Grotius, Hugo (15831645)

Grotius, Hugo, or Huig van Groot, a celebrated Dutch jurist and theologian, born at Delft; studied at Leyden under Scaliger, and displayed an extraordinary precocity in learning; won the patronage of Henri IV. while on an embassy to France; practised at the bar in Leyden, and in 1613 was appointed pensionary of Rotterdam; he became embroiled in a religious dispute, and for supporting the Arminians was sentenced to imprisonment for life; escaped in a book chest (a device of his wife), fled to Paris, and was pensioned by Louis XIII.; in 1625 he published his famous work on international law, “De Jure Belli et Pacis”; from 1634 to 1645 he acted as Swedish ambassador at Paris; his acute scholarship is manifested in various theological, historical, and legal treatises; his work “De Veritate Religionis Christiana;” is well known (15831645).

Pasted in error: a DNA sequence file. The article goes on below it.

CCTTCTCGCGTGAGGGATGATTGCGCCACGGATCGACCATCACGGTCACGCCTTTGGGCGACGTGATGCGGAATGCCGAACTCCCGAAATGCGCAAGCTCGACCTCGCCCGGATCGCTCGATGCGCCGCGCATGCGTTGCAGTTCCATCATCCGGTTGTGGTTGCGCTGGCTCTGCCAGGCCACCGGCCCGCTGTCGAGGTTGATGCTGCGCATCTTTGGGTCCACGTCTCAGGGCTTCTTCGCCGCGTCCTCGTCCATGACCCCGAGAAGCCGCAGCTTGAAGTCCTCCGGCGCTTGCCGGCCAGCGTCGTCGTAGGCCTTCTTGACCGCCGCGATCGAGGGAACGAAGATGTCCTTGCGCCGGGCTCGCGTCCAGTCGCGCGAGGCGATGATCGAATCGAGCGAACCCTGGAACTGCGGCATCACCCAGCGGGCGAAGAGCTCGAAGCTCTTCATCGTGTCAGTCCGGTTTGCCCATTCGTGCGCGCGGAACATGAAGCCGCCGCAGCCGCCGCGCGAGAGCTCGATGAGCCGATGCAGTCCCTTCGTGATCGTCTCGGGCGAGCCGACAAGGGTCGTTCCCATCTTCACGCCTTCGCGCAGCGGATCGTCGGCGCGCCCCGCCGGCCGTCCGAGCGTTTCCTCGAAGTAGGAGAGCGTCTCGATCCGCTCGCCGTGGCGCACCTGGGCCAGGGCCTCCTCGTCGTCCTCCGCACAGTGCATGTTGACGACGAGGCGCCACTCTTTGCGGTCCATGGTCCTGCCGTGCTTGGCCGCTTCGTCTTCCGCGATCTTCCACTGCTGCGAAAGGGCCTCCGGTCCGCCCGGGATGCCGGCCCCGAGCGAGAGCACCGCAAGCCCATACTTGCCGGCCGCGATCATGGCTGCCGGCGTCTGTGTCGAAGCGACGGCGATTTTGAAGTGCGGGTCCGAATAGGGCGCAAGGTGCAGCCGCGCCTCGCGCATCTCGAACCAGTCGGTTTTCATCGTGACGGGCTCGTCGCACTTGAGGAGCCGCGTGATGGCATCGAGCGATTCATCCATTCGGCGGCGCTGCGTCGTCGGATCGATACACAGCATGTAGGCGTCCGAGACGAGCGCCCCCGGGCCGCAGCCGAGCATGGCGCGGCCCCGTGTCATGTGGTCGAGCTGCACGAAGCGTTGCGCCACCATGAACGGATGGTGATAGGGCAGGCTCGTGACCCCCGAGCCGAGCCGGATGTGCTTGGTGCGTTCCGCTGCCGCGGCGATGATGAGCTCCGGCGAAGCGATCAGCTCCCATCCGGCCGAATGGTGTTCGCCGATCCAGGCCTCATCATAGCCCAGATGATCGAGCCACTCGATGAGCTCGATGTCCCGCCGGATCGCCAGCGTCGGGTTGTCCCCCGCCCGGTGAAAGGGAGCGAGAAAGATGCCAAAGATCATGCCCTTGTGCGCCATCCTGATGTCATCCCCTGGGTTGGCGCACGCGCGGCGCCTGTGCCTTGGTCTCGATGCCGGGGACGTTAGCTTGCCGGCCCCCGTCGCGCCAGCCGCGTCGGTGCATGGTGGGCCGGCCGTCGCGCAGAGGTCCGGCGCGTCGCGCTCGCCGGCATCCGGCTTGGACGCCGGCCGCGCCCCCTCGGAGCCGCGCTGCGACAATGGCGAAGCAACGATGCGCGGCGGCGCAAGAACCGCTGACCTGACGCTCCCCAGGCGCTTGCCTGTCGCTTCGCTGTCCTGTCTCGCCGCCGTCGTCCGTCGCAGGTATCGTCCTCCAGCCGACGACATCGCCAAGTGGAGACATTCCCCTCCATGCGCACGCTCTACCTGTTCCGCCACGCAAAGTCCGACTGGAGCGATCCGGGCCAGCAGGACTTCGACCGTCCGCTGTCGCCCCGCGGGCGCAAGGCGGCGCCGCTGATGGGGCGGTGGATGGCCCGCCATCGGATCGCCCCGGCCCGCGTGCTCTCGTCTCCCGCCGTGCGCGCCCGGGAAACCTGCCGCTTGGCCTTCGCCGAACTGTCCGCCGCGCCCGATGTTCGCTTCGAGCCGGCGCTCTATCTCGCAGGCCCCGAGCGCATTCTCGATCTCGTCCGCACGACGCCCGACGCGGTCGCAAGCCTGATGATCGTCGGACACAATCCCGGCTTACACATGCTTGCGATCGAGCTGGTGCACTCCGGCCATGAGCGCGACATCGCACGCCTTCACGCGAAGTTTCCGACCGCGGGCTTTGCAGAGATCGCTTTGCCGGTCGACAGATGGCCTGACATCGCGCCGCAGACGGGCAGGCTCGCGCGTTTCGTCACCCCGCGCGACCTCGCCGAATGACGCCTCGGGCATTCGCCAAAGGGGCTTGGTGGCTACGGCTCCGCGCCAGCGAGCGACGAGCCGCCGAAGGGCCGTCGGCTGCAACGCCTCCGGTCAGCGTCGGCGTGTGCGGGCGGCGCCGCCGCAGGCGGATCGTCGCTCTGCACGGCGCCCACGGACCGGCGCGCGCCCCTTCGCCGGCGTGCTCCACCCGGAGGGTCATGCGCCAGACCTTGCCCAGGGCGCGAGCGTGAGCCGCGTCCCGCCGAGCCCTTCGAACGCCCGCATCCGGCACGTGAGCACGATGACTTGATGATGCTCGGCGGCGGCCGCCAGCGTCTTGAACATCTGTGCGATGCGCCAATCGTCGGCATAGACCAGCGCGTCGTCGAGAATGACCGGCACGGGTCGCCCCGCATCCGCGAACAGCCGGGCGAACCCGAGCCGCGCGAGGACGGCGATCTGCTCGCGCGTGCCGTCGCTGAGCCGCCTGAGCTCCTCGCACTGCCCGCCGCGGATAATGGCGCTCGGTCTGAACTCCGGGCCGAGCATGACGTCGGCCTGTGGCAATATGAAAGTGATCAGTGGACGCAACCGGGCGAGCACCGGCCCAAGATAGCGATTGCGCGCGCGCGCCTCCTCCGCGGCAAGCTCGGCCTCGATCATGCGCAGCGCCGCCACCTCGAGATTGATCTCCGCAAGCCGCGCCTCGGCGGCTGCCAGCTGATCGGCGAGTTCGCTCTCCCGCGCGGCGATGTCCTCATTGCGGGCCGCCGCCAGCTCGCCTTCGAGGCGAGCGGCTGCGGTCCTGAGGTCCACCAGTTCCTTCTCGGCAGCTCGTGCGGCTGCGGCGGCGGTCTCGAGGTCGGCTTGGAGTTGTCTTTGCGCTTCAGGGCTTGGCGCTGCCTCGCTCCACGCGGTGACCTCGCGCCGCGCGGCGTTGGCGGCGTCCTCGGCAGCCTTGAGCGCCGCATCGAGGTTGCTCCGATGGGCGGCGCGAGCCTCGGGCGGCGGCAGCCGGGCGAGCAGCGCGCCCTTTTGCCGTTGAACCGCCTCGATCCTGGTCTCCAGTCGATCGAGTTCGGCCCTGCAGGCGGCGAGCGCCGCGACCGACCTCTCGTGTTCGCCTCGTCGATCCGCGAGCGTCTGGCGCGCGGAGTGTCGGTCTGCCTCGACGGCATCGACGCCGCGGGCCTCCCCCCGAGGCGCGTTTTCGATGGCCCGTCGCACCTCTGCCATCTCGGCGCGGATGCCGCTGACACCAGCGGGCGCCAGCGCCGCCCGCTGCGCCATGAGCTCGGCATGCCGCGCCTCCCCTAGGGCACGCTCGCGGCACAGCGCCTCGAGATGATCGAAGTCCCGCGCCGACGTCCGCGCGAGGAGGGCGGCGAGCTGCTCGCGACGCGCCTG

Definition taken from The Nuttall Encyclopædia, edited by the Reverend James Wood (1907)

Grotesque, The * Grouchy, Emmanuel, Marquis de
Gröningen
Gronovius
Gros, Antoine Jean, Baron
Grose, Captain Francis
Grossmith, George
Grossmith, Weedon
Grosseteste, Robert
Grote, George
Grotefend, Georg Friedrich
Grotesque, The
Grotius, Hugo
Grouchy, Emmanuel, Marquis de
Grove, Sir George
Grove. Sir William Robert
Grub Street
Grundtvig, Nikolai Frederik Severin
Grundy, Mrs.
Gruyère
Guacho
Guadalquivir
Guadeloupe